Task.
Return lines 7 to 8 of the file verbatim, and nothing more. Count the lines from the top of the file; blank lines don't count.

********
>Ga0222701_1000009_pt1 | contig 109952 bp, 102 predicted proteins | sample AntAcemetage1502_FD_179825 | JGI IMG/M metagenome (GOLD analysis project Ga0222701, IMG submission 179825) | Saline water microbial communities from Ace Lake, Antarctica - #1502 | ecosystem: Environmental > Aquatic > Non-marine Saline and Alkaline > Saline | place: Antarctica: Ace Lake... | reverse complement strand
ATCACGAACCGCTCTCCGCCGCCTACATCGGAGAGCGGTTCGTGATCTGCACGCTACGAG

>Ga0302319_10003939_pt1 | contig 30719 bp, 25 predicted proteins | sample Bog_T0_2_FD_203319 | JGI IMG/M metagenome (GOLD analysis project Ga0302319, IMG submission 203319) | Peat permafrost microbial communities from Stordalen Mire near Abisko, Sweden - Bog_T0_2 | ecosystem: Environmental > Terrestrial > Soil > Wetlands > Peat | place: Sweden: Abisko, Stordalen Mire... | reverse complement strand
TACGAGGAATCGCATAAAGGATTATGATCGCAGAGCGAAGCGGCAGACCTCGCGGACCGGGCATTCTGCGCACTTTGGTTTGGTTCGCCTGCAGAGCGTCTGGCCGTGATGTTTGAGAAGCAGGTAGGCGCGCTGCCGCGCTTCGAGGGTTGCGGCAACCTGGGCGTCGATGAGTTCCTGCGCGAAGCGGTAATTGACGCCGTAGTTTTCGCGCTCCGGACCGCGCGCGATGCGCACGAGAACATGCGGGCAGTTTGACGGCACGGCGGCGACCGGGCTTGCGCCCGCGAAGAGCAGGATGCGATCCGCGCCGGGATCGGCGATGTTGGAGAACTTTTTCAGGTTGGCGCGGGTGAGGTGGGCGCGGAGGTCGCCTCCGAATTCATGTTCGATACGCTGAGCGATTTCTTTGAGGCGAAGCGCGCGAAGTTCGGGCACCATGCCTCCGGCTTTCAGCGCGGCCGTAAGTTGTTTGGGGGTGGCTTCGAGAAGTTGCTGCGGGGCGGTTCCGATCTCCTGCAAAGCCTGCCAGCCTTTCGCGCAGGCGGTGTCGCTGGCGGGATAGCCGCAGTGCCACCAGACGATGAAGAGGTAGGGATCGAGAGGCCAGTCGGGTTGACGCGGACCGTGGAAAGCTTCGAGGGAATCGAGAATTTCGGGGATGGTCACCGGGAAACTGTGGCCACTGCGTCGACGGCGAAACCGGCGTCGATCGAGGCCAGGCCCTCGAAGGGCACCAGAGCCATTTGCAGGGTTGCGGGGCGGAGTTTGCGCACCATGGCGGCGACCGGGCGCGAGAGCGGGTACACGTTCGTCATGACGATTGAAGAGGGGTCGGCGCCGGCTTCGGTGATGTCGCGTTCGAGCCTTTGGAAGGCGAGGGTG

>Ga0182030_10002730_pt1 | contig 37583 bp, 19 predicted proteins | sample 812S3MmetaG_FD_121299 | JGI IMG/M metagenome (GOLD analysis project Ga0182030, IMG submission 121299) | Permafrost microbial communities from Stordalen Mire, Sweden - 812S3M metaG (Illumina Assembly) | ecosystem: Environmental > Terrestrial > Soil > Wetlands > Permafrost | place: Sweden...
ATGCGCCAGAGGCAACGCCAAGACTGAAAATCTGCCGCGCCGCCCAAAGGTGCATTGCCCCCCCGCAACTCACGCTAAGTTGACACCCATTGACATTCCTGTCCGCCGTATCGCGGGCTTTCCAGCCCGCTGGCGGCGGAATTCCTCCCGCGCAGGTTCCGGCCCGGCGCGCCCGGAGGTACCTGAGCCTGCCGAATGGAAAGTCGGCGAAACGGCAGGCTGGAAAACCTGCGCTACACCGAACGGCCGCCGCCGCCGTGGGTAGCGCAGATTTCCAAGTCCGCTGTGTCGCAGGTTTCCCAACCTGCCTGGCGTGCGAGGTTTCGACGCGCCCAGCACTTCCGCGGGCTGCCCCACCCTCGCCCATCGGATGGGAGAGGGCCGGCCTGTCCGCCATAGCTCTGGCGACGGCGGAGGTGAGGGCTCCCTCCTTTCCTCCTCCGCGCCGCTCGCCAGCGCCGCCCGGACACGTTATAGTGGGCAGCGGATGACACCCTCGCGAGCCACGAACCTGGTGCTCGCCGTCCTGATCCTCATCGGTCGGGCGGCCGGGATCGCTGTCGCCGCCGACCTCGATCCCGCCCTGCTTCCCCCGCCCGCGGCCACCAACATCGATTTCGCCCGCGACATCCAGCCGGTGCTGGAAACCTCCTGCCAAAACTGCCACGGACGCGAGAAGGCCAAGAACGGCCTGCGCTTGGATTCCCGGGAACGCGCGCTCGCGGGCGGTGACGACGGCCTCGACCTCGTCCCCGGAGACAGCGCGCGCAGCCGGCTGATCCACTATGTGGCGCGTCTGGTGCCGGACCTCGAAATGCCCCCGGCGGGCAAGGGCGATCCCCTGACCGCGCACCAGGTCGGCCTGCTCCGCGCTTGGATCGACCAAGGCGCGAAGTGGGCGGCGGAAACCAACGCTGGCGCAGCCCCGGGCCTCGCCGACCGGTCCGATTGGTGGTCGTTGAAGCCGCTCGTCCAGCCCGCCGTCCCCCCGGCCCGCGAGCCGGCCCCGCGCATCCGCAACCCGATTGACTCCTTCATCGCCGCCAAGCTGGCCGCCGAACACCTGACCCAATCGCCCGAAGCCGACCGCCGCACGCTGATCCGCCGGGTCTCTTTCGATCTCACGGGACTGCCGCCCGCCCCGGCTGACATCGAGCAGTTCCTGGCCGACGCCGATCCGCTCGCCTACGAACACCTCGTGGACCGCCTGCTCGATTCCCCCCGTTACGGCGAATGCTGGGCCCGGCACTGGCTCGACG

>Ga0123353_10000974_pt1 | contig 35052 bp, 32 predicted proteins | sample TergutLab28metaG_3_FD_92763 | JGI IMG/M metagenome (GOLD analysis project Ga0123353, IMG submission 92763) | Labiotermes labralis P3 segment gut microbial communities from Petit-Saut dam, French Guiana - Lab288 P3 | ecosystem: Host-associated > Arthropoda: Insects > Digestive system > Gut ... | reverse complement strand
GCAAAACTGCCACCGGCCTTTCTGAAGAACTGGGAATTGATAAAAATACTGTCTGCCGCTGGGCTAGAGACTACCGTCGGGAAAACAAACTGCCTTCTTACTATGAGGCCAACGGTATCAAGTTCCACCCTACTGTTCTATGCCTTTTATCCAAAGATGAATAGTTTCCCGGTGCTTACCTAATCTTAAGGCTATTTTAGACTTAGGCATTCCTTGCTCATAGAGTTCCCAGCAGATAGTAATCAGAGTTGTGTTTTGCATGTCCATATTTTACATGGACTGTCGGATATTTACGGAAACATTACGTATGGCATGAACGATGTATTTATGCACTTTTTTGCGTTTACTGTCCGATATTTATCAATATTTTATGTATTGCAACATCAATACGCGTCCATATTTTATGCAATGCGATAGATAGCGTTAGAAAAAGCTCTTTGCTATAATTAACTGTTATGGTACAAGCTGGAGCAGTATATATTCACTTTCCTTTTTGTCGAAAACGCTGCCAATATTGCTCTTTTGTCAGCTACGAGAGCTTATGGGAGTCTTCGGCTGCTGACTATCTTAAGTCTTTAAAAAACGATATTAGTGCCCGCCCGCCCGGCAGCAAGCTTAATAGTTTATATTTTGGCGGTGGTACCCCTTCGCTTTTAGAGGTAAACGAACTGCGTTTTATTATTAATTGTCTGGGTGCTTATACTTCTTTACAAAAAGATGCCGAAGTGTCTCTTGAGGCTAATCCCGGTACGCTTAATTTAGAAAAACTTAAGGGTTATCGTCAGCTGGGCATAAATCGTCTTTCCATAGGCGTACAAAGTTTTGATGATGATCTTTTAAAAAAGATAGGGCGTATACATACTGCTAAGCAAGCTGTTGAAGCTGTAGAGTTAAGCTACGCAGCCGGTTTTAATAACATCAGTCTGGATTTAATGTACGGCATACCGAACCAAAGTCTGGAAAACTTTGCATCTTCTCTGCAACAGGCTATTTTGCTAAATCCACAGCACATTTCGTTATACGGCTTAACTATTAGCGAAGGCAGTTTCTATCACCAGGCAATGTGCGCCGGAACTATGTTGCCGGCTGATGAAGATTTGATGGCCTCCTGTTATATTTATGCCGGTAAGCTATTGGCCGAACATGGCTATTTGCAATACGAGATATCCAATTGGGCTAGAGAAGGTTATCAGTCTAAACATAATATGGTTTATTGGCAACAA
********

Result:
>Ga0123353_10000974_pt1 | contig 35052 bp, 32 predicted proteins | sample TergutLab28metaG_3_FD_92763 | JGI IMG/M metagenome (GOLD analysis project Ga0123353, IMG submission 92763) | Labiotermes labralis P3 segment gut microbial communities from Petit-Saut dam, French Guiana - Lab288 P3 | ecosystem: Host-associated > Arthropoda: Insects > Digestive system > Gut ... | reverse complement strand
GCAAAACTGCCACCGGCCTTTCTGAAGAACTGGGAATTGATAAAAATACTGTCTGCCGCTGGGCTAGAGACTACCGTCGGGAAAACAAACTGCCTTCTTACTATGAGGCCAACGGTATCAAGTTCCACCCTACTGTTCTATGCCTTTTATCCAAAGATGAATAGTTTCCCGGTGCTTACCTAATCTTAAGGCTATTTTAGACTTAGGCATTCCTTGCTCATAGAGTTCCCAGCAGATAGTAATCAGAGTTGTGTTTTGCATGTCCATATTTTACATGGACTGTCGGATATTTACGGAAACATTACGTATGGCATGAACGATGTATTTATGCACTTTTTTGCGTTTACTGTCCGATATTTATCAATATTTTATGTATTGCAACATCAATACGCGTCCATATTTTATGCAATGCGATAGATAGCGTTAGAAAAAGCTCTTTGCTATAATTAACTGTTATGGTACAAGCTGGAGCAGTATATATTCACTTTCCTTTTTGTCGAAAACGCTGCCAATATTGCTCTTTTGTCAGCTACGAGAGCTTATGGGAGTCTTCGGCTGCTGACTATCTTAAGTCTTTAAAAAACGATATTAGTGCCCGCCCGCCCGGCAGCAAGCTTAATAGTTTATATTTTGGCGGTGGTACCCCTTCGCTTTTAGAGGTAAACGAACTGCGTTTTATTATTAATTGTCTGGGTGCTTATACTTCTTTACAAAAAGATGCCGAAGTGTCTCTTGAGGCTAATCCCGGTACGCTTAATTTAGAAAAACTTAAGGGTTATCGTCAGCTGGGCATAAATCGTCTTTCCATAGGCGTACAAAGTTTTGATGATGATCTTTTAAAAAAGATAGGGCGTATACATACTGCTAAGCAAGCTGTTGAAGCTGTAGAGTTAAGCTACGCAGCCGGTTTTAATAACATCAGTCTGGATTTAATGTACGGCATACCGAACCAAAGTCTGGAAAACTTTGCATCTTCTCTGCAACAGGCTATTTTGCTAAATCCACAGCACATTTCGTTATACGGCTTAACTATTAGCGAAGGCAGTTTCTATCACCAGGCAATGTGCGCCGGAACTATGTTGCCGGCTGATGAAGATTTGATGGCCTCCTGTTATATTTATGCCGGTAAGCTATTGGCCGAACATGGCTATTTGCAATACGAGATATCCAATTGGGCTAGAGAAGGTTATCAGTCTAAACATAATATGGTTTATTGGCAACAA